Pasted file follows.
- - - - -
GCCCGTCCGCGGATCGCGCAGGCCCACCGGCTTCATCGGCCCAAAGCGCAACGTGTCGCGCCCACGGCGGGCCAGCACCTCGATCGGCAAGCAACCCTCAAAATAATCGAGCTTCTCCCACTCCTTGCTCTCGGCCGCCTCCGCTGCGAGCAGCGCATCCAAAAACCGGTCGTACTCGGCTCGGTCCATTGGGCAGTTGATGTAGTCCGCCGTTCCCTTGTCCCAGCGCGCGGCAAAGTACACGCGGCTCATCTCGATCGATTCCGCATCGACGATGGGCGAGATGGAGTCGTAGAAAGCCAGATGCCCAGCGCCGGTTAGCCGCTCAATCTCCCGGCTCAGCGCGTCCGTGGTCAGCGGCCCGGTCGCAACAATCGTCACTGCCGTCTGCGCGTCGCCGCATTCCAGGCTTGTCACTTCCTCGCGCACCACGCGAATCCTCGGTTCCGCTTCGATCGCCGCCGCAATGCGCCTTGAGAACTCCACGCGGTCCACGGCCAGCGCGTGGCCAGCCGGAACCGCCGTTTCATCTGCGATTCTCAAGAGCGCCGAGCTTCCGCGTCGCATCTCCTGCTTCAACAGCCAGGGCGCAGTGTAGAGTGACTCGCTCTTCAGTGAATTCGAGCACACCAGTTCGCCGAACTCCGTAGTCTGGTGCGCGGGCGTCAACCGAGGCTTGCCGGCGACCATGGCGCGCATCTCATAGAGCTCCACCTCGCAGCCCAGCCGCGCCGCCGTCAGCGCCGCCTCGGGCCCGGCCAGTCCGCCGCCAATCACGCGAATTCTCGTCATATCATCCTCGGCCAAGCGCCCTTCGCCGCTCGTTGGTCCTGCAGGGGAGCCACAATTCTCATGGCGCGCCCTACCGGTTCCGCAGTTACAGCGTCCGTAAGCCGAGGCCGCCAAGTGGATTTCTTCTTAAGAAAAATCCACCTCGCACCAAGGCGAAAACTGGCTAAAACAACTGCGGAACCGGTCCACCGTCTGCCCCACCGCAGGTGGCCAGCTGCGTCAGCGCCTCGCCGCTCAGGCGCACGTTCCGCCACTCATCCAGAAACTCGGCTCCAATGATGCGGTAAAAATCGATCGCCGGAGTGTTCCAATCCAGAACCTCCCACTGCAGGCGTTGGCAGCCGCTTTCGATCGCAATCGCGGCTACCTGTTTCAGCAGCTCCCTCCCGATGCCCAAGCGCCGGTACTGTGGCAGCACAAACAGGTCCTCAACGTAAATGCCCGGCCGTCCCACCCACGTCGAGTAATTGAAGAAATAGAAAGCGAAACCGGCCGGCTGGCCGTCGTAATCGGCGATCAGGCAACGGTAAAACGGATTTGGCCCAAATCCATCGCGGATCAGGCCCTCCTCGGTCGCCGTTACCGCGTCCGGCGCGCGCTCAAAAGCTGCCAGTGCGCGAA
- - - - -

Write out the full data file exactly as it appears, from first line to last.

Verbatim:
GCCCGTCCGCGGATCGCGCAGGCCCACCGGCTTCATCGGCCCAAAGCGCAACGTGTCGCGCCCACGGCGGGCCAGCACCTCGATCGGCAAGCAACCCTCAAAATAATCGAGCTTCTCCCACTCCTTGCTCTCGGCCGCCTCCGCTGCGAGCAGCGCATCCAAAAACCGGTCGTACTCGGCTCGGTCCATTGGGCAGTTGATGTAGTCCGCCGTTCCCTTGTCCCAGCGCGCGGCAAAGTACACGCGGCTCATCTCGATCGATTCCGCATCGACGATGGGCGAGATGGAGTCGTAGAAAGCCAGATGCCCAGCGCCGGTTAGCCGCTCAATCTCCCGGCTCAGCGCGTCCGTGGTCAGCGGCCCGGTCGCAACAATCGTCACTGCCGTCTGCGCGTCGCCGCATTCCAGGCTTGTCACTTCCTCGCGCACCACGCGAATCCTCGGTTCCGCTTCGATCGCCGCCGCAATGCGCCTTGAGAACTCCACGCGGTCCACGGCCAGCGCGTGGCCAGCCGGAACCGCCGTTTCATCTGCGATTCTCAAGAGCGCCGAGCTTCCGCGTCGCATCTCCTGCTTCAACAGCCAGGGCGCAGTGTAGAGTGACTCGCTCTTCAGTGAATTCGAGCACACCAGTTCGCCGAACTCCGTAGTCTGGTGCGCGGGCGTCAACCGAGGCTTGCCGGCGACCATGGCGCGCATCTCATAGAGCTCCACCTCGCAGCCCAGCCGCGCCGCCGTCAGCGCCGCCTCGGGCCCGGCCAGTCCGCCGCCAATCACGCGAATTCTCGTCATATCATCCTCGGCCAAGCGCCCTTCGCCGCTCGTTGGTCCTGCAGGGGAGCCACAATTCTCATGGCGCGCCCTACCGGTTCCGCAGTTACAGCGTCCGTAAGCCGAGGCCGCCAAGTGGATTTCTTCTTAAGAAAAATCCACCTCGCACCAAGGCGAAAACTGGCTAAAACAACTGCGGAACCGGTCCACCGTCTGCCCCACCGCAGGTGGCCAGCTGCGTCAGCGCCTCGCCGCTCAGGCGCACGTTCCGCCACTCATCCAGAAACTCGGCTCCAATGATGCGGTAAAAATCGATCGCCGGAGTGTTCCAATCCAGAACCTCCCACTGCAGGCGTTGGCAGCCGCTTTCGATCGCAATCGCGGCTACCTGTTTCAGCAGCTCCCTCCCGATGCCCAAGCGCCGGTACTGTGGCAGCACAAACAGGTCCTCAACGTAAATGCCCGGCCGTCCCACCCACGTCGAGTAATTGAAGAAATAGAAAGCGAAACCGGCCGGCTGGCCGTCGTAATCGGCGATCAGGCAACGGTAAAACGGATTTGGCCCAAATCCATCGCGGATCAGGCCCTCCTCGGTCGCCGTTACCGCGTCCGGCGCGCGCTCAAAAGCTGCCAGTGCGCGAA